Last month, the European Union marked the tenth year of its Strategic Energy Technology Plan. It is one of many policy initiatives worldwide to accelerate innovation in energy technologies to reduce greenhouse gas emissions. As the window of opportunity to avert dangerous climate change closes, we urgently need to take stock of these initiatives—what works and why?

Public investments in energy research, development, and demonstration (RD&D) have risen since the low levels of the mid-1990s and early 2000s. In 2016, member countries of the Organisation for Economic Co-operation and Development spent US$16.6 billion on energy RD&D, compared with $10 billion in 2000 (adjusted for purchasing power parity). In October, the United Kingdom set out its Clean Growth Strategy to invest more than £2.5 billion ($3.3 billion) in low-carbon innovation between 2015 and 2021. In 2015, the EU and 22 nations pledged to double their investment in energy RD&D under the Mission Innovation adjunct to the Paris climate agreement. However, the overall goal might be out of reach given the proposed 35% cut in President Donald Trump’s 2018 budget for energy RD&D.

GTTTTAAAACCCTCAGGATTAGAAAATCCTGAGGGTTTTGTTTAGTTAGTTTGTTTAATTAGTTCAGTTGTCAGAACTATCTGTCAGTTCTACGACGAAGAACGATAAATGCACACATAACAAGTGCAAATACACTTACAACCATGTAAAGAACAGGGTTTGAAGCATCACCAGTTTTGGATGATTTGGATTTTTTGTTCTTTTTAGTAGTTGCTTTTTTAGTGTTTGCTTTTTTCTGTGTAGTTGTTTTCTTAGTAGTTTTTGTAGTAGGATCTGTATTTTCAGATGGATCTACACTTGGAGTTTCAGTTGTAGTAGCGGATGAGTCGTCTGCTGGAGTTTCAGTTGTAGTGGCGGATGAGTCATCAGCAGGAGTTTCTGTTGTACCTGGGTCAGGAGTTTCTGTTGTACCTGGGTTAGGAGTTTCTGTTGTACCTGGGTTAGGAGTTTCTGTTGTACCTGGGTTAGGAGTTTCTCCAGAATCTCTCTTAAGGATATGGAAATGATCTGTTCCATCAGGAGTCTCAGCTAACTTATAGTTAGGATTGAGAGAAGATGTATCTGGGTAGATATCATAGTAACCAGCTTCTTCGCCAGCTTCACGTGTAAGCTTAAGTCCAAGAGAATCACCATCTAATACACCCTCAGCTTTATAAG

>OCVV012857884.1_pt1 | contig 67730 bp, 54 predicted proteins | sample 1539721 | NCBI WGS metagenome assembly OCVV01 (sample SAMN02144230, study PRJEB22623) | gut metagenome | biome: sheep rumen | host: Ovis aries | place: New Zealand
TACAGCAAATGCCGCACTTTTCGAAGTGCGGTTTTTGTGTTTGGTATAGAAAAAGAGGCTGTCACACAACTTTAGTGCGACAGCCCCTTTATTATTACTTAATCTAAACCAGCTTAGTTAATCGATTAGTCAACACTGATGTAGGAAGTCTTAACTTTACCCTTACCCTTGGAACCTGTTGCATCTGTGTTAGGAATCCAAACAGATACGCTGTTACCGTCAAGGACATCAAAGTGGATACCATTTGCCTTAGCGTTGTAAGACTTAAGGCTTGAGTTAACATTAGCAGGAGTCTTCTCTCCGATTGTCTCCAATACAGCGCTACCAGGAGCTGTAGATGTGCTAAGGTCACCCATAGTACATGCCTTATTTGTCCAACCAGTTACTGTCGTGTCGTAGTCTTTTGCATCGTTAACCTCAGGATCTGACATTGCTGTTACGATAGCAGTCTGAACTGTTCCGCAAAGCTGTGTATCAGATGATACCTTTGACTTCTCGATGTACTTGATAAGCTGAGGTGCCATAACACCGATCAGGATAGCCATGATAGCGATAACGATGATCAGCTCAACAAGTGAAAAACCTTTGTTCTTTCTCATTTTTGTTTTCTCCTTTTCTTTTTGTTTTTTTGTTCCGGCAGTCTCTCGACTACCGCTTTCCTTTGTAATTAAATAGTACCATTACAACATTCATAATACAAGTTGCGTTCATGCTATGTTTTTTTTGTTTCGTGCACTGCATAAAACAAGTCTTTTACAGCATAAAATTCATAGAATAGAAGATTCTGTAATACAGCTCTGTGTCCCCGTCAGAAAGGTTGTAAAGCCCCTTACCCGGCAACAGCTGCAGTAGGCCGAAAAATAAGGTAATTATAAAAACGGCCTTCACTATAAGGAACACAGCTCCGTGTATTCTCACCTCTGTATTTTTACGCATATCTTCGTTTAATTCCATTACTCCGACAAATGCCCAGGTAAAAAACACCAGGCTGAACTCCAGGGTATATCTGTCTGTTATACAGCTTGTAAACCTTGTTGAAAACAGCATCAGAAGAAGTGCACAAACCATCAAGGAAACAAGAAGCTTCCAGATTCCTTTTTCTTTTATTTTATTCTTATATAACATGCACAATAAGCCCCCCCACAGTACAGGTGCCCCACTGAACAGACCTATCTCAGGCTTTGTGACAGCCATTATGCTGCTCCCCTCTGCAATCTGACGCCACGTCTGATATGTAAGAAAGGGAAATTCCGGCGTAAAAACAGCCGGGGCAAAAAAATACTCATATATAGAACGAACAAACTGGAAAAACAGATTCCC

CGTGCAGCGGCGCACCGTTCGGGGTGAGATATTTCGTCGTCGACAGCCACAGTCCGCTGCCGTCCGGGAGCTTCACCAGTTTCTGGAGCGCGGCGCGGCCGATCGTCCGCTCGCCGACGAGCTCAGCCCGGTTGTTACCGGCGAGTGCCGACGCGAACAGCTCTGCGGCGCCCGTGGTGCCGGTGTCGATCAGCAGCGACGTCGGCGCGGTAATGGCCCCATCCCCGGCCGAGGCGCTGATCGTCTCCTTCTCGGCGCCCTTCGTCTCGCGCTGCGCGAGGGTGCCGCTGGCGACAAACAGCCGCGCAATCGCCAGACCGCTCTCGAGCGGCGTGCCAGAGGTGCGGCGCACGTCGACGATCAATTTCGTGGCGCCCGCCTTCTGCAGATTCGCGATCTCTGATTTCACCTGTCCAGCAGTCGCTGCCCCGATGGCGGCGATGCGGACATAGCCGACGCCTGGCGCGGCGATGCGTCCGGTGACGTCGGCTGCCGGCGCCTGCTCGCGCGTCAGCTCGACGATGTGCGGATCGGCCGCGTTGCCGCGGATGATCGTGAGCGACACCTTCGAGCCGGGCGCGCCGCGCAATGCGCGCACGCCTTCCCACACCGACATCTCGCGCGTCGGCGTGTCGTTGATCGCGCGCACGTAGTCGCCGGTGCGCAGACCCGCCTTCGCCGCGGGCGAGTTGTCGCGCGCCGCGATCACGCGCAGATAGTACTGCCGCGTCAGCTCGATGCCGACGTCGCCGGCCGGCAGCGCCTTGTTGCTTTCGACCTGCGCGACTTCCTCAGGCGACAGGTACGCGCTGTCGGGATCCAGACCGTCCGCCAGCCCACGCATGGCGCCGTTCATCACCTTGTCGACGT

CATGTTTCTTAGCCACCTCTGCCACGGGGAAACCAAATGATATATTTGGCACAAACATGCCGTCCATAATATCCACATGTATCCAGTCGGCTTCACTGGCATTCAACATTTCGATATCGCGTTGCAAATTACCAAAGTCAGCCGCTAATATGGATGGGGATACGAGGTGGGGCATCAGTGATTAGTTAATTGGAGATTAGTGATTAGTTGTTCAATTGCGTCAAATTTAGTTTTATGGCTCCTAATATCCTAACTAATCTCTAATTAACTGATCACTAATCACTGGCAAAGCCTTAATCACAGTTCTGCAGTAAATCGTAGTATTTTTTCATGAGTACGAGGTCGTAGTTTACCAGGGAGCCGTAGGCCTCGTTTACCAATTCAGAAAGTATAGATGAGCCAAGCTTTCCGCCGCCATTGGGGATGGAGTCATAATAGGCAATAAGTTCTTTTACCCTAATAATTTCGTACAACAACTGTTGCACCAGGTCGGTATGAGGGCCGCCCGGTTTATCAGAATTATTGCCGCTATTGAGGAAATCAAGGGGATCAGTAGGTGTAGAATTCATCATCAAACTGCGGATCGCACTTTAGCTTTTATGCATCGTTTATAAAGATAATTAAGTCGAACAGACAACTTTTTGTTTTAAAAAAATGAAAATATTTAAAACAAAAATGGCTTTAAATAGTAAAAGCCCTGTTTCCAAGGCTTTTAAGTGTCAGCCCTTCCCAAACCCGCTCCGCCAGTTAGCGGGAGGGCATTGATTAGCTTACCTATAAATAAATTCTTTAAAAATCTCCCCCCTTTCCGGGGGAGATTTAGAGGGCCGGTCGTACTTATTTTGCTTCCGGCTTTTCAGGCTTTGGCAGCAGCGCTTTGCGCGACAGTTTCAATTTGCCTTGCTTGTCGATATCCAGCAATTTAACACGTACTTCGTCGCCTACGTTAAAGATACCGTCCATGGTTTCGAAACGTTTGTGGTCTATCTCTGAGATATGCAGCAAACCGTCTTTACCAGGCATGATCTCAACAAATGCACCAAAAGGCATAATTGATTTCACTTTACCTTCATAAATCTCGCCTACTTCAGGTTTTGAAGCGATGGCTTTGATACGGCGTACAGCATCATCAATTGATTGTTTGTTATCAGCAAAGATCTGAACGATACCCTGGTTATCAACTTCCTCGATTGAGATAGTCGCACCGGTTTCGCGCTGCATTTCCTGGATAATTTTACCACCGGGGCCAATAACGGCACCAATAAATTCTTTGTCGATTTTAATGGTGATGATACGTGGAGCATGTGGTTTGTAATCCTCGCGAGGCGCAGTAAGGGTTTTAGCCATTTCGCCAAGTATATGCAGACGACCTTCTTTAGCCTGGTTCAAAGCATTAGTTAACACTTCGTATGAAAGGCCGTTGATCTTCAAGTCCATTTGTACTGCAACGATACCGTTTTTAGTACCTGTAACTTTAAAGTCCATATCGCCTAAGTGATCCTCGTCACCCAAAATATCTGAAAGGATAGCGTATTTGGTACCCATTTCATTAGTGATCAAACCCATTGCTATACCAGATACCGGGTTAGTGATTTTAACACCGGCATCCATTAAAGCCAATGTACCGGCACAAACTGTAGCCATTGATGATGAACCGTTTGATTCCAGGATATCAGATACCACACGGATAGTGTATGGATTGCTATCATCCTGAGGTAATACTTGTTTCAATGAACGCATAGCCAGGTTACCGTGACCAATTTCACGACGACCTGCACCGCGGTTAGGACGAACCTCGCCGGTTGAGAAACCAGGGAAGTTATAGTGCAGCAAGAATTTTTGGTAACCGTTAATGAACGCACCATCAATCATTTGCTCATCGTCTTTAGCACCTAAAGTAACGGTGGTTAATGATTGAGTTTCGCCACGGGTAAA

Different nations are pursuing various strategies and creating new types of institution. For example, the Advanced Research Projects Agency-Energy (ARPA-E) run by the US Department of Energy (DOE) targets grants at key technologies such as affordable energy storage. The DOE Energy Innovation Hubs form research teams to work on technologies such as nuclear reactor modelling.

The United Kingdom has set up the Energy Technologies Institute (ETI), a public–private partnership to accelerate the development of low-carbon technologies. It also launched the Catapult programme, which aims to build bridges between universities and industry, and sustainability advisory services that are run by bodies such as the Carbon Trust. And China is reforming the Chinese Academy of Sciences and its national labs, as well as creating larger lab facilities.

At the international level, the United Nations Framework Convention on Climate Change (UNFCCC) Technology Mechanism enables technology development and transfer in developing countries to support the Paris agreement. Since 2013, the World Bank Group has opened seven climate-innovation centres in developing countries such as Kenya. The centres provide seed financing, policy guidance, networking and technical training. The Nairobi centre, for example, advises startups such as Futurepump, which is developing solar-powered water pumps.